Chinese New Year is the most important of the traditional Chinese holidays

  Chinese New Year is the most important of the traditional Chinese holidays. In China, it is also known as the ‘Spring Festival’, the literal translation of the modern Chinese name. Chinese New Year celebrations traditionally ran from Chinese New Year’s Day itself, the first day of the first month of the Chinese calendar, to the Lantern Festival on the 15th day of the first month. The evening preceding Chinese New Year’s Day is an occasion for Chinese families to gather for the annual reunion dinner. Because the Chinese calendar is lunisolar, the Chinese New Year is often referred to as the “Lunar New Year”. This year it falls on the 10th of February 2013 and is the year of the snake.

  There are many legends about the festival in Chinese culture. In folk culture, the Spring Festival is There are many legends about the festival in Chinese culture. In folk culture, the Spring Festival is also called “guonian” (meaning “passing a year”). It is said that the “nian” (year) was a strong monster which was fierce and cruel and ate one kind of animal including human being a day. Human beings were scared about it and had to hide on the evening when the “nian” came out. Later, people found that “nian” was very scared about the red color and fireworks. So after that, people use red color and fireworks or firecrackers to drive away “nian” every year. As a result, the custom of using red color and setting off fireworks remains. More information about Chinese New Year in China tour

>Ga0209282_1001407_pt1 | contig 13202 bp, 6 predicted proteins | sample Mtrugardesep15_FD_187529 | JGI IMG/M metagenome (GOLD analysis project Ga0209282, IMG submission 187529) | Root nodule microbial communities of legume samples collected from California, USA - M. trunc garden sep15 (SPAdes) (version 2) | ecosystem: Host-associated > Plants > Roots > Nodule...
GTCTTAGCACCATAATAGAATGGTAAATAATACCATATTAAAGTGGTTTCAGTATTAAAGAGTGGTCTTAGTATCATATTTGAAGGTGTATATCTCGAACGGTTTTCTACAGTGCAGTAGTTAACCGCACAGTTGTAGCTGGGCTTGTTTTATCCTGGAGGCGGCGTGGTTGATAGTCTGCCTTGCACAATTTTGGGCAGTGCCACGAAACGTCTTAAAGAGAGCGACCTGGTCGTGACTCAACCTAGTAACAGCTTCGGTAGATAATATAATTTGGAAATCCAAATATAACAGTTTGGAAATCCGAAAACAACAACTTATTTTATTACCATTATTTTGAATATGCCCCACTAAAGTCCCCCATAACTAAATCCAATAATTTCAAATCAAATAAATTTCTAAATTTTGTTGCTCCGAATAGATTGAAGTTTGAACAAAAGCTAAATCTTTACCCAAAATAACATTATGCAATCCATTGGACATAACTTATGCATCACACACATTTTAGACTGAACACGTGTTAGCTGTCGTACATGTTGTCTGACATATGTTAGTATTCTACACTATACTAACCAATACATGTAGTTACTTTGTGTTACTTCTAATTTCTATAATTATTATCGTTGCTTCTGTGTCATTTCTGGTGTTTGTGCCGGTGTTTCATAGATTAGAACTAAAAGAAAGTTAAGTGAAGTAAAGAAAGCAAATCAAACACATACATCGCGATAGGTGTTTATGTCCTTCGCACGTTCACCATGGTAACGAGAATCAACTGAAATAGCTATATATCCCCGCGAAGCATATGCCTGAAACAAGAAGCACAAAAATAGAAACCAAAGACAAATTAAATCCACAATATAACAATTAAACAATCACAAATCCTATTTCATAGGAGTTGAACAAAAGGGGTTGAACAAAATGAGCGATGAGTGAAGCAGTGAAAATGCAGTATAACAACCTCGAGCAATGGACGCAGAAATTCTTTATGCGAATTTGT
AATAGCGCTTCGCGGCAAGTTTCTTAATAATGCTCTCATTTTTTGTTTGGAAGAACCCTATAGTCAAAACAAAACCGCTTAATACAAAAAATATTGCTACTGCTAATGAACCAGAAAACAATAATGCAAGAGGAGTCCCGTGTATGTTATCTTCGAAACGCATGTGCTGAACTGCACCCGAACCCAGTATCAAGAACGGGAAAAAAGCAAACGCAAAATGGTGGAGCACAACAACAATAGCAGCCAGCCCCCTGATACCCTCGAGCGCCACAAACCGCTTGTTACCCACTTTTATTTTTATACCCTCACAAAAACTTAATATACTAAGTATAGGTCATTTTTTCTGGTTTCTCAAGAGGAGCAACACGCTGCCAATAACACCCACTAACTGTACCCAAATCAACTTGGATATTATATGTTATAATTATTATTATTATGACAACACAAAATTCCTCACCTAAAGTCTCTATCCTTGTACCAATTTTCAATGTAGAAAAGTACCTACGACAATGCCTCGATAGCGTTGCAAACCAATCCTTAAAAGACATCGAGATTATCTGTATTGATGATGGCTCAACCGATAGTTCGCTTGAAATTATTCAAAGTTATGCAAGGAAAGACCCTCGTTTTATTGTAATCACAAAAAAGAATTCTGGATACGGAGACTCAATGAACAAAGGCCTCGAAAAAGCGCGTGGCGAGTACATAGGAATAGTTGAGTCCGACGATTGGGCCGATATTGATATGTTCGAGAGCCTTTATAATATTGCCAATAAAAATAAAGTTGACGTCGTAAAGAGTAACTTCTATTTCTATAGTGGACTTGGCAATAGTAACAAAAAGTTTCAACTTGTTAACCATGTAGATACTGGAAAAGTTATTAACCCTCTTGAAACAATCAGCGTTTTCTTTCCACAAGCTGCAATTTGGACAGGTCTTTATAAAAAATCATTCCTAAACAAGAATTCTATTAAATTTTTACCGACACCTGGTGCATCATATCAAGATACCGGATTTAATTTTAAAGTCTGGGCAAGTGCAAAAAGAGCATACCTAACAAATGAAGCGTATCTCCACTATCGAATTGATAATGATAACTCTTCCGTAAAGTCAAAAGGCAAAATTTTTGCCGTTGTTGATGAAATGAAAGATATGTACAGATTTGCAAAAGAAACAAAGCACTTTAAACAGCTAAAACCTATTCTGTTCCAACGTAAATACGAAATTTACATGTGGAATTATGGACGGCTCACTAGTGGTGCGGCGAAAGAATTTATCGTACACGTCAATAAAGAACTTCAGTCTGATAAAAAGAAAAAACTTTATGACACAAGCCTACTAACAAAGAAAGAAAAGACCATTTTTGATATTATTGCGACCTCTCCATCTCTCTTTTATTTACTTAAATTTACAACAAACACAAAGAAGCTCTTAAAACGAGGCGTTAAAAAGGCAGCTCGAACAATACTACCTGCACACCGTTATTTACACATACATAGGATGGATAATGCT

Waking up on New Year, everybody dresses up. First they extend greetings to their parents. Then each child will get money as a New Year gift, wrapped up in red paper. People in northern China will eat jiaozi, or dumplings, for breakfast, as they think “jiaozi” in sound means “bidding farewell to the old and ushering in the new”. Also, the shape of the dumpling is like gold ingot from ancient China. So people eat them and wish for money and treasure.
  Southern Chinese eat niangao (New Year cake made of glutinous rice flour) on this occasion, because as a homophone, niangao means “higher and higher, one year after another.” The first five days after the Spring Festival are a good time for relatives, friends, and classmates as well as colleagues to exchange greetings, gifts and chat leisurely.

Leifeng Pagoda is a buddhist pagoda constructed in 975

  The pagoda is remains an Fundamental Buddhist site and is Nonetheless Applied by Buddhists for worship. Not surprising considering that Regional legends, Buddhist scriptures and stone tablets claimed the pagoda As soon as hoApplied the bones and hair of Sakyamuni, the spiritual teacher and founder of Buddhism. An Metal case was excavated from a pit under the foundations of the Authentic pagoda in 2001. The case contained an artefact that Specialists believe holds the hair of Sakyamuni.

  Leifeng Pagoda is a Buddhist Pagoda Constructed in 975 by the last King of Wuyue, Qian Chu who was a devoted Buddhist. The pagoda was seriously damaged by war in 1120 and was partially destroyed by marauding Japanese pirates Throughout the Ming Dynasty (1368-1644). The wooden parts of the pagoda were burnt in the pirate attack leaving just a brick skeleton.

  The brick skeleton collapsed in 1924 after Decades of neglect and vandalism by Regionals who stole the bricks on the superstitious Perception that the bricks Experienced magical Healthcare properties. The reconstruction of the pagoda did not take place until 2002 when the Present pagoda was Constructed on the ruins of the Authentic pagoda.